More than 23.5 million people in the United States today are struggling with substance use disorders, better known as addiction. Unfortunately, only a fraction of them will receive the treatment they need to get and stay sober. The vast majority of people with substance use disorders don’t seek help for many reasons, but the primary one seems to be denial. As the loved one of a person who uses drugs or alcohol, you’ve probably heard “I don’t have a problem” more times than you can count. Still, you may have reason to believe that there is, in fact, a problem. If you do, there are signs of addiction that you can look for that will either confirm or disprove your suspicions. However, taking note of red flags means fully understanding what addiction is and how your loved one might be affected.
What Is Addiction?
The biggest misconception about addiction is that it is an issue of morality. On the contrary, addiction is a disease and is recognized as such by medical and health professionals. In fact, substance use disorders are categorized as mental health disorders since regular exposure to drugs or alcohol alters the brain’s chemical balances. These changes incite strong physical and psychological needs for the substance of choice, regardless of the harm it causes. The resulting dependency means that the user will be unable to quit using, even if he or she wants to.
Does Substance Use Guarantee Addiction?
If your loved one uses drugs or alcohol recreationally, you may be wondering if he or she is doomed to develop an addiction. The truth is that, while occasional use of drugs or alcohol can undoubtedly cause problems, addiction may not necessarily be one of them. Not everyone who uses drugs or alcohol will develop a substance use disorder. After all, you wouldn’t label yourself an alcoholic if you enjoyed a glass of wine with dinner every once in a while. The same applies to anyone who uses prescription medications— you wouldn’t call them drug addicts for taking medicine at the same time every day to treat a chronic health issue.
Of course, the risks will always be there for substances with the potential for addiction, but using them responsibly and in moderation can prevent a substance use disorder from forming. It’s also important to consider that many factors contribute to addiction outside of substance use.
The Risk Factors of Potential Addiction
The debate about the origins of addiction has gone on for decades. In recent years, researchers have identified a wide variety of risk factors outside of initial substance use that can make any given person more susceptible to developing a substance use disorder. Many of these factors are genetic, environmental, or psychological. The most frequently cited risk factors include:
- poor social skills
- low socioeconomic status
- poor parental supervision during childhood
- a history of trauma (e.g., physical or sexual abuse)
- exposure to substance use by others, like family and friends
- the use of addictive substances at an early age (e.g., tobacco)
- high accessibility to drugs and alcohol through family or friends
- exposure to pro-substance-use advertisements in popular culture
- individual psychological factors (e.g., stress, anxiety, depression, etc.)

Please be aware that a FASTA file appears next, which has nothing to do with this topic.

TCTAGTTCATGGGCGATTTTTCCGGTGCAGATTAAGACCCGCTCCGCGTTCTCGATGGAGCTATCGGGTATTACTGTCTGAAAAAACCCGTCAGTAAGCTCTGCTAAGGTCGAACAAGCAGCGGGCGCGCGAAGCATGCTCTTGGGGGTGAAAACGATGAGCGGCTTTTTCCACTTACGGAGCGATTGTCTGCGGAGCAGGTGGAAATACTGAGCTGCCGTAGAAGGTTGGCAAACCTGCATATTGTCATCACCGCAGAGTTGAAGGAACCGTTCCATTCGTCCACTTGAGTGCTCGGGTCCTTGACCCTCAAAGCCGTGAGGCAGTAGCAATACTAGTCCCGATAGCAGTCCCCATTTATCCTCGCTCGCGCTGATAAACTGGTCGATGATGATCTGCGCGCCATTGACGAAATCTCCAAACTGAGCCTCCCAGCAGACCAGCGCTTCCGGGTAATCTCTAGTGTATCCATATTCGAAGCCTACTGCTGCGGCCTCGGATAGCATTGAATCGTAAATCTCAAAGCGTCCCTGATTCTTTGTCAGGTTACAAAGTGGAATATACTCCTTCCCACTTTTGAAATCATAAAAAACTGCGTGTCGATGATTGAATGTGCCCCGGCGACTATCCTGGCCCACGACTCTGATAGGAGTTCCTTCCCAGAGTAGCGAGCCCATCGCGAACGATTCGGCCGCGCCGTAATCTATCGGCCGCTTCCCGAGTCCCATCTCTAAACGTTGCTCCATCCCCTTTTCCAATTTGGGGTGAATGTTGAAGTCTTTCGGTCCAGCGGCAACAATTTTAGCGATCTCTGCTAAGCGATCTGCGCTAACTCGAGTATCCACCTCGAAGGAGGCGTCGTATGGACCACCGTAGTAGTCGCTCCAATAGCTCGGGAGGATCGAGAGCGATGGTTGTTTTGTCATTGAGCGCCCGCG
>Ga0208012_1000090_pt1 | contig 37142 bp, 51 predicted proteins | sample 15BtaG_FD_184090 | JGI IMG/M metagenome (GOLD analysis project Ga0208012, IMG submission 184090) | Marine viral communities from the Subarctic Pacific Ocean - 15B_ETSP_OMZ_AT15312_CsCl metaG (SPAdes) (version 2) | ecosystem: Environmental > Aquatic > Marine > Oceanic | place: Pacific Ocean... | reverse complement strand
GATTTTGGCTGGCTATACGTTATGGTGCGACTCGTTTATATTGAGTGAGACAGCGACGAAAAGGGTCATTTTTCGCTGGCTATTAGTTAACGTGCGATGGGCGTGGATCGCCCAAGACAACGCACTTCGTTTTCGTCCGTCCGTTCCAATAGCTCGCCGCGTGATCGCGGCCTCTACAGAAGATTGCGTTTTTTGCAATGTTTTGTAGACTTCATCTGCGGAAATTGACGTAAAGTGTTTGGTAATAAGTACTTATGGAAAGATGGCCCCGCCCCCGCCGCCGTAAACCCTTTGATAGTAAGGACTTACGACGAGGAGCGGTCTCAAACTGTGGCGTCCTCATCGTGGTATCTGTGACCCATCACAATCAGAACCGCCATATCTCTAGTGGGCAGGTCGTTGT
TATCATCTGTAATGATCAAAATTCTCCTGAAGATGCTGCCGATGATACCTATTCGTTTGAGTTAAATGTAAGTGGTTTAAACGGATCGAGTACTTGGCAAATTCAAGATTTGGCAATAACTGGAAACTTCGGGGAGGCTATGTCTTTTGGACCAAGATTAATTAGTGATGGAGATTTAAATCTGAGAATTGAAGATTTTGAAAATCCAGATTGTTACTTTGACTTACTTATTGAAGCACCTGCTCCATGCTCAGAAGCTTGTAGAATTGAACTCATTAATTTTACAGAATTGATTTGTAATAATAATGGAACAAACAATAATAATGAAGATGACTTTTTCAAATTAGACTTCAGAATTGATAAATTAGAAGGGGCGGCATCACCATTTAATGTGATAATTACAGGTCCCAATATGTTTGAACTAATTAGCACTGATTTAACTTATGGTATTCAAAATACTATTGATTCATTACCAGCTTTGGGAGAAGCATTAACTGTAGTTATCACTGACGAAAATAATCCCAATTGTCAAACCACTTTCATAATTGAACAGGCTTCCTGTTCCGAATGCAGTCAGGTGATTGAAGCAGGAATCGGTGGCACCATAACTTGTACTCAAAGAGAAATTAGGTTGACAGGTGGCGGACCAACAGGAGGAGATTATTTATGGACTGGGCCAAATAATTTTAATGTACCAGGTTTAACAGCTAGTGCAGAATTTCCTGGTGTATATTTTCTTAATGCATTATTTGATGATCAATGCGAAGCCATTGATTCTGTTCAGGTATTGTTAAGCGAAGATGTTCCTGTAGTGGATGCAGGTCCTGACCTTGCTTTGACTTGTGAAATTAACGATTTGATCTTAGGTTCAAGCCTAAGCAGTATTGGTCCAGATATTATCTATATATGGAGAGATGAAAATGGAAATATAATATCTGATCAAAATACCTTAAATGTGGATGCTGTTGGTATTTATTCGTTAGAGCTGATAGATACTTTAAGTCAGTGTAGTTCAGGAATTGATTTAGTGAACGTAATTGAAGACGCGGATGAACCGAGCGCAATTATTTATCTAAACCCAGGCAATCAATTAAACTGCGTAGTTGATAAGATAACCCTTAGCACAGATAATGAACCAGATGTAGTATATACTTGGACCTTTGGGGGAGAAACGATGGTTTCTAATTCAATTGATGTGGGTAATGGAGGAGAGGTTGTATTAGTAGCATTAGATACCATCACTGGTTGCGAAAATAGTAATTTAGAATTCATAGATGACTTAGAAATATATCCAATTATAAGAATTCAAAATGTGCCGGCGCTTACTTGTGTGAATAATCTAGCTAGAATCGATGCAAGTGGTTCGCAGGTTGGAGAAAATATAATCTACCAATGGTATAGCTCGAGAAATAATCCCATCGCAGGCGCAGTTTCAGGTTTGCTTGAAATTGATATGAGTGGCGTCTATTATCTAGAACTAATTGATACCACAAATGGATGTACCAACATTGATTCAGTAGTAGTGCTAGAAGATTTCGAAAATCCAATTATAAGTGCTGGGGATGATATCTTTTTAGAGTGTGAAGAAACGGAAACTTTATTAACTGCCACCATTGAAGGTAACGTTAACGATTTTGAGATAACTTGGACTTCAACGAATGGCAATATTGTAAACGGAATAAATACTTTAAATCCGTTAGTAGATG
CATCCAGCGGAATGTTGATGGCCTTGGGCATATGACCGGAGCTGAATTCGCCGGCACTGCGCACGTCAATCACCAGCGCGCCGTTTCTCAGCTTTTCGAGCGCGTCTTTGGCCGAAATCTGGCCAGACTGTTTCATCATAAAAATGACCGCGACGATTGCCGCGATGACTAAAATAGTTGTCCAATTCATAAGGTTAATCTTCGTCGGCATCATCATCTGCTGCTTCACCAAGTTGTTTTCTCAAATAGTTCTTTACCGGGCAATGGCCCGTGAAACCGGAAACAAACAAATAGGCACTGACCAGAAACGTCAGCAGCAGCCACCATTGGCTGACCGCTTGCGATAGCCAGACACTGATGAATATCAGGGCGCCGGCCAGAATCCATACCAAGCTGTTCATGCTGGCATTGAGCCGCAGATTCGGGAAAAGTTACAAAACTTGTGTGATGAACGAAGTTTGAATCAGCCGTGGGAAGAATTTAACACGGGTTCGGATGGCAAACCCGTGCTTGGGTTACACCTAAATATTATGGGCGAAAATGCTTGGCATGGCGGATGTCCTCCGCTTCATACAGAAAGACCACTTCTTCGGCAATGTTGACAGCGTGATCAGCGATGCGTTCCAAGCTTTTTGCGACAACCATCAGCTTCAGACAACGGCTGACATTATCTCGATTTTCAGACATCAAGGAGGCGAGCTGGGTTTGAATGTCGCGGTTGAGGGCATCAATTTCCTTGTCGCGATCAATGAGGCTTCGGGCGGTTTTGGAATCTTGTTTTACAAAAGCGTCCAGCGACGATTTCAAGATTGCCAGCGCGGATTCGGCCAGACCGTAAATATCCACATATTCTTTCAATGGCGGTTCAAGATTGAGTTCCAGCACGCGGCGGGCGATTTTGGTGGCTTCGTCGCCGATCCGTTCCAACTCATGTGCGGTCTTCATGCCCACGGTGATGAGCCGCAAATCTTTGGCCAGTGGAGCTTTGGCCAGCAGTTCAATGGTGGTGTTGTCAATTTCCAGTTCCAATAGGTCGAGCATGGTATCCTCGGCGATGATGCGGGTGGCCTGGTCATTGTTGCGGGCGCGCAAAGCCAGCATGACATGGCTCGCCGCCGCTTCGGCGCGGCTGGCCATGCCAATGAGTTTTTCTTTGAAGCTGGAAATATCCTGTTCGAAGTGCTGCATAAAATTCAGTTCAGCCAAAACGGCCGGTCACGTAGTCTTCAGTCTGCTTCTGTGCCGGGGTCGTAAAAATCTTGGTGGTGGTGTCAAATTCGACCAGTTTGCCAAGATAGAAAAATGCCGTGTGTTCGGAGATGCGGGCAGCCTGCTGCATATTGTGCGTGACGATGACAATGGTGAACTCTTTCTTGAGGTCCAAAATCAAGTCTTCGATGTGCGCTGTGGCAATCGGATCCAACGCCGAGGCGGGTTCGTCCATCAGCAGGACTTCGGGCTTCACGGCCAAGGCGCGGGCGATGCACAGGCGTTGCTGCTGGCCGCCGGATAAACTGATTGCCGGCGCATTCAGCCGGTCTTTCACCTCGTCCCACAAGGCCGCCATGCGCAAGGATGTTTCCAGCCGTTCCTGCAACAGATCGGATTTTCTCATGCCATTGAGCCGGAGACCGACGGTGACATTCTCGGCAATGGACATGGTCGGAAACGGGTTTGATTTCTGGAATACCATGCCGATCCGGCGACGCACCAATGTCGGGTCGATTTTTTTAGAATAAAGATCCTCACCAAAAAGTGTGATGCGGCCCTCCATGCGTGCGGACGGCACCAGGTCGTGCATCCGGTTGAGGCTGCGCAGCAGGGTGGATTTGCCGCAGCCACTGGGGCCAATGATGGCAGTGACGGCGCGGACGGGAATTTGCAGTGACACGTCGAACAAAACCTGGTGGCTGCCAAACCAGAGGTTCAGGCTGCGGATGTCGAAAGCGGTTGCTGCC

- the addictive nature of the type of substance used (i.e., drug or alcohol)
- the frequency or patterns of substance use (e.g., social drinking vs. heavy drinking)
- potentially self-destructive personality traits such as poor impulse control or pleasure-seeking behaviors
- genetic predisposition, or a family history of substance abuse by a close relative (i.e., a parent, sibling, etc.)
- the tendency to self-medicate to treat a pre-existing psychological or psychiatric disorder (i.e., anxiety, depression, PTSD, etc.)
While these factors are frequently seen in those who struggle with addiction, it’s important to note that they are not unequivocally causational. Having or experiencing any of these factors will not automatically result in addiction. However, these factors do indicate that a person’s likelihood of developing addiction is higher than average. Also, the chances of developing addiction increase with the number of factors present.
Signs of Addiction that Friends and Family Can Look For
The signs of addiction are always different depending on the person, the substance, and whatever factors mentioned above might also be in play. Still, the red flags shown below are the most common (and most prominent) indications of onset addiction. If you are worried that your loved one is struggling with addiction, take note of how many of these signs he or she is exhibiting before taking any further action.
Physical Signs of Addiction
The physical signs of addiction vary from person to person, but there are a few that seem to be especially prevalent among anyone who abuses drugs or alcohol. According to the American Society of Addiction Medicine, common physical warning signs of addiction include:
- intense cravings
- constant congestion
- frequent nosebleeds
- bloodshot or glassy eyes
- a notable decline in dental health
- sudden or erratic complaints of feeling ill
- drastic physical changes, such as weight loss
- the development of sores on the face, arms, or legs
- a general decline in self-care (i.e., appearance or personal hygiene)
Mental and Emotional Signs of Addiction
While the physical warning signs of addiction may be the easiest to recognize, you may also find several psychological and emotional red flags. Addiction, after all, is medically classified as a mental disorder since it affects the brain directly. So, outside of physical changes, your loved one is also likely to experience a combination of both psychological and emotional issues that relate to his or her substance use. Common emotional, mental, or behavioral warning signs of addiction include: